Process Specifically, Not Generally

First in a series of Post Processing 2022 articles.

For some time now—years—I've been teaching a different approach to post processing images to the one that most of you are using. Adobe's latest addition of masking tools should definitely make you stop using the approach you're using and switch to mine, but...

Wait, what am I babbling about today? 

What I teach in raw conversion is essentially a simple notion: the difference between treating an image generally, or treating parts of an image specifically. 

The tried and true method of processing an image using an Adobe converter (Lightroom, Photoshop) is basically this: 

  1. Open the image (Lightroom Develop module, Photoshop ACR).
  2. Adjust the exposure (e.g. Exposure, Highlight, Shadow sliders).
  3. Set sharpening and other parameters.
  4. Done.

Not so fast there, buddy. I'm pretty sure you're abusing your image data in Step 2.  In so doing, you're creating a sub-optimal result. And you probably don't want to do #3 across background out-of-focus areas. Ever wonder why you want to apply a Gaussian Blur to the background you just sharpened? ;~)

Right. Don't apply global changes, apply specific changes to specific problems using masking. Before Adobe added the masking tools to Lightroom and ACR, I used layers to do what I'm about to suggest. Those of you with long memories may remember folk like Vincent Versace showing off their processing with dozens of layers. Well, specific processing as opposed to general processing is why they were doing that. The nice thing about masking is that it is non-destructive, so you can change your mind later (Photoshop users need to consider using Smart Objects).

For example, the following two images show the way I see most people processing their image (the generalized approach). First, here's what an image looks like brought into ACR:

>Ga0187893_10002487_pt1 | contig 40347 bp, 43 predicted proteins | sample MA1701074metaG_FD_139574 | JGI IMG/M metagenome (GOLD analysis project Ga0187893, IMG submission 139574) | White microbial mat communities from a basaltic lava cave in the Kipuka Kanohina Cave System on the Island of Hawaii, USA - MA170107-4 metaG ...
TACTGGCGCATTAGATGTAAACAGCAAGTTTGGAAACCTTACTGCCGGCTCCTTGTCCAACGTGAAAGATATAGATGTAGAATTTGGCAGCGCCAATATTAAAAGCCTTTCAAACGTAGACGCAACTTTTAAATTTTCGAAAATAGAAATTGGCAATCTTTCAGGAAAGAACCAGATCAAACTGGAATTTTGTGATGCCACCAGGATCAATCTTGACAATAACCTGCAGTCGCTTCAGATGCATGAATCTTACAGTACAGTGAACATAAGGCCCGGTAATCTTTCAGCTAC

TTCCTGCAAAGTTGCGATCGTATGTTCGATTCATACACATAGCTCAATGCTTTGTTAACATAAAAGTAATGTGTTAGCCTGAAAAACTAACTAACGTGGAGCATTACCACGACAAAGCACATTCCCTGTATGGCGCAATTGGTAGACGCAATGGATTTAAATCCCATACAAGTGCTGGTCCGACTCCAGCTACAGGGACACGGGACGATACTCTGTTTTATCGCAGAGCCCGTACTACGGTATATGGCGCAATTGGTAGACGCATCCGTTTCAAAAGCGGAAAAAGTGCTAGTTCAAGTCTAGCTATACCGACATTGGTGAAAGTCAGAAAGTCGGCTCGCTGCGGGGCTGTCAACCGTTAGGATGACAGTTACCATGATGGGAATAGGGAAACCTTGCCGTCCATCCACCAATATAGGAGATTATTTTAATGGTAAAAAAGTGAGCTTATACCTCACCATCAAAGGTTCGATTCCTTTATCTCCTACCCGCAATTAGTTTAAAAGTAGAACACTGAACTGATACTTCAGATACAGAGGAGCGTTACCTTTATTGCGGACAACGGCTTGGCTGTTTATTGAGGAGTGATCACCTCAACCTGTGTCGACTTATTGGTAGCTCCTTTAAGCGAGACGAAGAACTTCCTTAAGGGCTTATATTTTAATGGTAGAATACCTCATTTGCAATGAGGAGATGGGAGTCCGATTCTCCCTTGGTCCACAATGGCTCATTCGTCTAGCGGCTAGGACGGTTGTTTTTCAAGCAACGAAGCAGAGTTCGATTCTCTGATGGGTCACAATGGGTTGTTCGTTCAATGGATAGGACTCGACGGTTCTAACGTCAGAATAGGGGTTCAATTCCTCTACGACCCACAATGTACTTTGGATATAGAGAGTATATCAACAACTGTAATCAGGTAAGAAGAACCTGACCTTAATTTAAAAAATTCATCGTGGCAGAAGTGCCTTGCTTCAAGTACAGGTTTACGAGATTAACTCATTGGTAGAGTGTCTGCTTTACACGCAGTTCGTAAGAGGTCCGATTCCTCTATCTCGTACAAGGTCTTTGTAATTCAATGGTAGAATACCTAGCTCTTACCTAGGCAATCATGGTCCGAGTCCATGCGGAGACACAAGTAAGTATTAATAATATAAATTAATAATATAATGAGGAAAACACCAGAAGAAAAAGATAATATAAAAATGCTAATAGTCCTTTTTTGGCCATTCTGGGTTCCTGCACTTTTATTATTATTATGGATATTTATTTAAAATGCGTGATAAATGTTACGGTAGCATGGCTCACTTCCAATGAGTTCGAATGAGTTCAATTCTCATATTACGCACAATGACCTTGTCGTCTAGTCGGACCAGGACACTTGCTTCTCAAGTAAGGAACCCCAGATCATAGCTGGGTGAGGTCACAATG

This image looks dull and underexposed, so a few common sliders are mushed aggressively:

First you slide to the left (highlights); then you push it to the right (shadows); put your hands on other sliders, add image-wide sharpening and we're done for the night. [Okay, not exactly Rocky Horror Picture Show re-write, but you get the idea.] This is the right way to do things (generic targeting), yes? 

Nope. Here's my quick and dirty processing using my version of post processing conversion logic (specific targeting):

Only one slider seems to have been moved! That's correct, because I only changed one thing generically on the entire image (lifting the shadows across all areas). Everything else was done specifically. That means I changed the sky with masking, I changed the giraffe with masking, I changed the giraffe's eyes with masking. I dealt with specific problems in the image with specific tools (which don't show up here because I'm not showing you the individual masking steps).

We haven't even gotten to some of the other things I use in ACR (Color Mixer, Color Grading, Detail, etc.). All I've dealt with so far are some basic tonal adjustments. Yet you should see that my example is better. It has more contrast, more color, delineates the giraffe better, and more. (No, I'm not arguing that this is a particularly good image. I actually chose a blah image to work on because it illustrates my point more easily.)

What I'm suggested here is no different than we used to do in the darkroom. Often we'd print a "base" exposure, let it dry so we could see what was happening in tonalities clearly, then mark it up with a Sharpie to suggest which areas needed less (dodge) and which areas needed more (burn) exposure. In our subsequent prints with burning and dodging we were dealing with specific areas, not the overall general print.

So why don't you want to do a generic (all pixels controlled the same) conversion, then later use Lightroom or Photoshop tools to adjust specific things? Because you're locking in pixel values that are sometimes more difficult to change, or will show the evidence of such changes when you make them (e.g. increased noise in an area). 

Note the sky in my specific-processing (third) example: you'll have a tougher time later getting that blue if you demosaic everything as in the generic (second) example, because you locked in that muddy cyan color in the pixels. Now when you try to change that after the generic processing, you'll have problems with the sky behind the out-of-focus branches on the right: it'll become obvious you're changing sky values.

So first lesson in post processing: make your conversions specific to observed problems, not generically across the entire image.

Also posted in Technique/Post Processing 2022. Please link to that version.

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